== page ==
Preparing for the PIT count

On a cold Tuesday night in January, a group of about 35 people gathered in a community room at reStart’s main location for training. The group is mostly case workers or professionals, mixed in with a handful of volunteers. For most in the room, this will be their first PIT count. 

Jonathan Peter, reStart’s relatively new director of adult and clinical services, facilitated this last training before the PIT count. Peter’s career involved years in Oklahoma City working with individuals experiencing homelessness. This was the 16th PIT he had participated in.

In a change from last year, this year’s PIT involved the use of a smartphone application that allowed PIT volunteers to temporarily save surveys if they did not have internet access in their location. This removed a barrier for many volunteers whose cellular internet coverage was not optimal.

The PIT is a survey designed to identify needs. It asks for demographic information such as age or age range, name or “street name,” race, ethnicity, gender, etc. It was built to be inclusive – if a person doesn’t know or doesn’t want to say, they are not required to provide the information. The PIT starts with a short informed-consent statement that the volunteers read aloud to the participant. They can choose to take the survey if they want or they can stop at any time. 

The survey asks about how many times a person has been homeless and how long they have been homeless this time. It then asks more sensitive questions about a person’s physical, mental, and emotional health. It asks whether the participant has been the victim of abuse and whether they are experiencing homelessness because of these factors. For individuals who identify themselves as survivors of domestic violence, a local organization can provide immediate help.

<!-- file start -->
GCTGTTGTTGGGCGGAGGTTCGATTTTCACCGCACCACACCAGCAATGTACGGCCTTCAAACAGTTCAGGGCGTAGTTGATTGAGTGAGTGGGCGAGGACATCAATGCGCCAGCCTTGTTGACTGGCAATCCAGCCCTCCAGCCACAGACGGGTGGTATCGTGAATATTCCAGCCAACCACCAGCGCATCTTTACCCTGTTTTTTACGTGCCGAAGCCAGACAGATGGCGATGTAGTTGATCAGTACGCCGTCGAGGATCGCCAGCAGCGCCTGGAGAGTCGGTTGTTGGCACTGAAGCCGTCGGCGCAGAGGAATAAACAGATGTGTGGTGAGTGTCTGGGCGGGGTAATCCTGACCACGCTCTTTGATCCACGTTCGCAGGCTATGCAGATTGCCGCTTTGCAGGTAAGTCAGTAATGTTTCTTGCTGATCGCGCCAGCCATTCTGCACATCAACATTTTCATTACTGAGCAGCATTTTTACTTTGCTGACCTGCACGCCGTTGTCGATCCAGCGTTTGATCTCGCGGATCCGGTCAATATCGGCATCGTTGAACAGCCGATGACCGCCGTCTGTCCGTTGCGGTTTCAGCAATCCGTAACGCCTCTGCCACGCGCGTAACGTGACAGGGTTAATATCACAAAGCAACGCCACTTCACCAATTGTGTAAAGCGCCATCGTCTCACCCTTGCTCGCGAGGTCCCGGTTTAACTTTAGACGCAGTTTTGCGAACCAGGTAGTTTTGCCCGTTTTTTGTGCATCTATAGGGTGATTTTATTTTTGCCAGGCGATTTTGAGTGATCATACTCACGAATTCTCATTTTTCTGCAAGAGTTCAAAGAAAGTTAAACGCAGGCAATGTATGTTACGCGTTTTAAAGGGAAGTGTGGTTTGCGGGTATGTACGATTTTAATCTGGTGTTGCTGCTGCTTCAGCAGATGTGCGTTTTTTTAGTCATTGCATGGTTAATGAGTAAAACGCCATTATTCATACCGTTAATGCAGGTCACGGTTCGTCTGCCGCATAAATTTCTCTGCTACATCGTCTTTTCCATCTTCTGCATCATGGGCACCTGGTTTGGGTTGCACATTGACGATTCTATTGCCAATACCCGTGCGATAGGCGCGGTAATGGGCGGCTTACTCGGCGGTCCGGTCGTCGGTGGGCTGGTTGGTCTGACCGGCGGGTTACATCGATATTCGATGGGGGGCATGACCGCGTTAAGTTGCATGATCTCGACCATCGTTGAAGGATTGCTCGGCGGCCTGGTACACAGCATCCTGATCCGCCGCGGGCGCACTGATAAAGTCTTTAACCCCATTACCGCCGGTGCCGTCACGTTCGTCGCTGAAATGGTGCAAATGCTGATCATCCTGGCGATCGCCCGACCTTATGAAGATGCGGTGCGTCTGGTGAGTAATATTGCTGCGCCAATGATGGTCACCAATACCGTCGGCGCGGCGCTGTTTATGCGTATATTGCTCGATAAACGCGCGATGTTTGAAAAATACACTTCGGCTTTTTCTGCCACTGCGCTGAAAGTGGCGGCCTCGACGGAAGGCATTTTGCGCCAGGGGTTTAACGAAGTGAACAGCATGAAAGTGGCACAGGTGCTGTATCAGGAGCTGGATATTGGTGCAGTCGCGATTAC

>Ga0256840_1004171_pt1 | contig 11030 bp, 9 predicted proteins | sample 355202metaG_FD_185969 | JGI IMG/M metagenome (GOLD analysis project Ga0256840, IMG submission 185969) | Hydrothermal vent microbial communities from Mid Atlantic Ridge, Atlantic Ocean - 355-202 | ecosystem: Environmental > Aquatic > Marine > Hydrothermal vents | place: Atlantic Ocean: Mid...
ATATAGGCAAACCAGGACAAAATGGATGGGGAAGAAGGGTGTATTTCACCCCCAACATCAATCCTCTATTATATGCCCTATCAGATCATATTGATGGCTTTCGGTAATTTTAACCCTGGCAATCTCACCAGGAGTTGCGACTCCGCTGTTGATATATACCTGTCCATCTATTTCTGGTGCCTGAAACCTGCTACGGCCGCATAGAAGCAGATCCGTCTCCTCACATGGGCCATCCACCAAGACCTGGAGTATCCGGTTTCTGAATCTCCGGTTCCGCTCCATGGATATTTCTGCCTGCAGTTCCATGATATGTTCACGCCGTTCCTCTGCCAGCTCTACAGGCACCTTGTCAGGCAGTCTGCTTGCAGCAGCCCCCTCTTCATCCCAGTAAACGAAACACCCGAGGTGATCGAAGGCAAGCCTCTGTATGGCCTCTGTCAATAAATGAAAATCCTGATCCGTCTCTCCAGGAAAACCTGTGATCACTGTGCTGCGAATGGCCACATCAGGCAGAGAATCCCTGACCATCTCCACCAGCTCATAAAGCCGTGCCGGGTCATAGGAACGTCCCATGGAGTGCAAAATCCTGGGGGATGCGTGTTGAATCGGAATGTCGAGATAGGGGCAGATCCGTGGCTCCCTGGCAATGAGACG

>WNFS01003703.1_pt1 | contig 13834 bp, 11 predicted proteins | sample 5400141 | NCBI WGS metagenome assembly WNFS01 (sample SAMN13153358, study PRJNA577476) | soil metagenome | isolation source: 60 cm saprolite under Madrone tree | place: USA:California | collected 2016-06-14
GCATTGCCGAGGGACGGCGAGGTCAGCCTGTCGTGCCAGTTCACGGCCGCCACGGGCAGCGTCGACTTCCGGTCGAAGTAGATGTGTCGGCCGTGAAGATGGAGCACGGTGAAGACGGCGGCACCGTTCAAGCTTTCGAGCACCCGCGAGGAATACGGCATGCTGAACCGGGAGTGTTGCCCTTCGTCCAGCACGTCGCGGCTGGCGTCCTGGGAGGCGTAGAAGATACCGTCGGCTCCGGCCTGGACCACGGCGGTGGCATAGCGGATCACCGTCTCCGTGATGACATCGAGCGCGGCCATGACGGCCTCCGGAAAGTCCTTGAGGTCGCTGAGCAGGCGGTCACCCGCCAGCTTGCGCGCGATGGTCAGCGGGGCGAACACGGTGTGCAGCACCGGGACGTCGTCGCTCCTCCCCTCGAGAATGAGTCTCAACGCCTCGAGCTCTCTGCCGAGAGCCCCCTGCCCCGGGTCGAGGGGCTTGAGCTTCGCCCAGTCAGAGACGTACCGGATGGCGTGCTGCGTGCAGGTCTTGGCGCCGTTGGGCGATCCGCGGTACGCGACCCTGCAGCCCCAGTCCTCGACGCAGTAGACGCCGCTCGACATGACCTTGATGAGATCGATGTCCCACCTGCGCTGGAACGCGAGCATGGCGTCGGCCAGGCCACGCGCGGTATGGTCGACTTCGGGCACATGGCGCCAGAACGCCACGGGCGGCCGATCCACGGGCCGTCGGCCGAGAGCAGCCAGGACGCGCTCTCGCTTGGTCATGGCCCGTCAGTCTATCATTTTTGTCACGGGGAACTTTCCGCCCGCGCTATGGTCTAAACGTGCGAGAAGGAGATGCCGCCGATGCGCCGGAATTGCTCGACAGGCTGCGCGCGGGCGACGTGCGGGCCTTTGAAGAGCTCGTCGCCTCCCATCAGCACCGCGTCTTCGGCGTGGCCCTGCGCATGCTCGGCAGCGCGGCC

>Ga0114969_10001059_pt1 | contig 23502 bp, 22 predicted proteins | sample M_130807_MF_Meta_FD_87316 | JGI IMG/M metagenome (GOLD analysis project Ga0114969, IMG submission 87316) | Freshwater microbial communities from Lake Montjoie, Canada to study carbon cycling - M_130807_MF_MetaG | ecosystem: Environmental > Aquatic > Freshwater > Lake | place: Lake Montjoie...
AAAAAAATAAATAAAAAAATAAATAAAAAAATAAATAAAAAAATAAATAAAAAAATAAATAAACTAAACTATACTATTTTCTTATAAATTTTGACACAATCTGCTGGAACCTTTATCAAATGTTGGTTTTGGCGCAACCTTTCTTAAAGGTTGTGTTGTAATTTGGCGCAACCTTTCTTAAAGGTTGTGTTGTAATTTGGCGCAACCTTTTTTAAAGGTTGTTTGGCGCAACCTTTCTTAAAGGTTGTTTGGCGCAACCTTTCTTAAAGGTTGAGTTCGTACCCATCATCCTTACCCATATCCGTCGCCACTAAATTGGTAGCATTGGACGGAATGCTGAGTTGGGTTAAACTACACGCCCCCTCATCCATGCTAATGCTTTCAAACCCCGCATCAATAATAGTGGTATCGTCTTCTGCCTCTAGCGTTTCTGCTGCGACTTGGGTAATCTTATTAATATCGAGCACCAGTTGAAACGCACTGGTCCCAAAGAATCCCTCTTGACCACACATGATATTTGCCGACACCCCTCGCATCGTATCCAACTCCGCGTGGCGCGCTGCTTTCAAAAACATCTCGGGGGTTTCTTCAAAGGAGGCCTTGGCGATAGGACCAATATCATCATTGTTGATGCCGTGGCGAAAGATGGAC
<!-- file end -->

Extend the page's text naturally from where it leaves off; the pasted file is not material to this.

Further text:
A cold day to count

A rear view of homeless beggar man with backpack walking outdoors in city, holding bag.

I had signed up for a PIT shift on Wednesday between 6 and 9 p.m., so I met my group at Hope Faith Ministries, near Independence Avenue and The Paseo. Hope Faith is a drop-in center open during the day. It was one of several locations where PIT volunteers were assigned to stage before they headed out.

I was paired with a social worker from a local community organization. She had just returned from a previous three-hour shift during which they only interacted with three individuals. There were supposed to be eight people doing the count for that shift, but only four showed. That first day was cold, rainy, and snowy. I think everyone meeting at Hope Faith was quietly disappointed in the weather, turnout, and progress.

Given the slow start, my colleague and I decided to focus on a different area. We opted to head down east on Independence Avenue, with a plan to circle back to downtown. Along with the survey, we had bags of supplies provided by reStart, the United Methodist Church of the Resurrection Downtown, and other local organizations. The bags had water, granola bars, hand warmers, bus passes, beanies, and gloves, among other items. Regardless of whether an individual completed the survey, we would give out the bags.

We never made it downtown. During our three (cold) hours out, we interacted with about two dozen individuals.